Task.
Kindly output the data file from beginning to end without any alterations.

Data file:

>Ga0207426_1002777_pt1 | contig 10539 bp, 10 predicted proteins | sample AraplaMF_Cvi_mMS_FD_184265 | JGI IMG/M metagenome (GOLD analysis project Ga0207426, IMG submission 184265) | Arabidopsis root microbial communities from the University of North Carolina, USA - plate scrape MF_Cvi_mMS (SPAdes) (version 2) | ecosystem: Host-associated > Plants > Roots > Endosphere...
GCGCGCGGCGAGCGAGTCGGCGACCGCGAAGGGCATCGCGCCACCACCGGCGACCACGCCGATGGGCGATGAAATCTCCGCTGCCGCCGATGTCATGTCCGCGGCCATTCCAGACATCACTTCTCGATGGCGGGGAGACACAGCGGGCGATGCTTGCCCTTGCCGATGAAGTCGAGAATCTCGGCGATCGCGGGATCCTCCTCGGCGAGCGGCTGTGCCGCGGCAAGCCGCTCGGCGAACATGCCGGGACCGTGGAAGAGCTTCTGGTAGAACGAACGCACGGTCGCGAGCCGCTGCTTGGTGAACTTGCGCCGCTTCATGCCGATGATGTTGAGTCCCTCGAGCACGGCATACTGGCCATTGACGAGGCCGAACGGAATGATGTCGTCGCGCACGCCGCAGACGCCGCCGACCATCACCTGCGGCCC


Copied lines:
>Ga0207426_1002777_pt1 | contig 10539 bp, 10 predicted proteins | sample AraplaMF_Cvi_mMS_FD_184265 | JGI IMG/M metagenome (GOLD analysis project Ga0207426, IMG submission 184265) | Arabidopsis root microbial communities from the University of North Carolina, USA - plate scrape MF_Cvi_mMS (SPAdes) (version 2) | ecosystem: Host-associated > Plants > Roots > Endosphere...
GCGCGCGGCGAGCGAGTCGGCGACCGCGAAGGGCATCGCGCCACCACCGGCGACCACGCCGATGGGCGATGAAATCTCCGCTGCCGCCGATGTCATGTCCGCGGCCATTCCAGACATCACTTCTCGATGGCGGGGAGACACAGCGGGCGATGCTTGCCCTTGCCGATGAAGTCGAGAATCTCGGCGATCGCGGGATCCTCCTCGGCGAGCGGCTGTGCCGCGGCAAGCCGCTCGGCGAACATGCCGGGACCGTGGAAGAGCTTCTGGTAGAACGAACGCACGGTCGCGAGCCGCTGCTTGGTGAACTTGCGCCGCTTCATGCCGATGATGTTGAGTCCCTCGAGCACGGCATACTGGCCATTGACGAGGCCGAACGGAATGATGTCGTCGCGCACGCCGCAGACGCCGCCGACCATCACCTGCGGCCC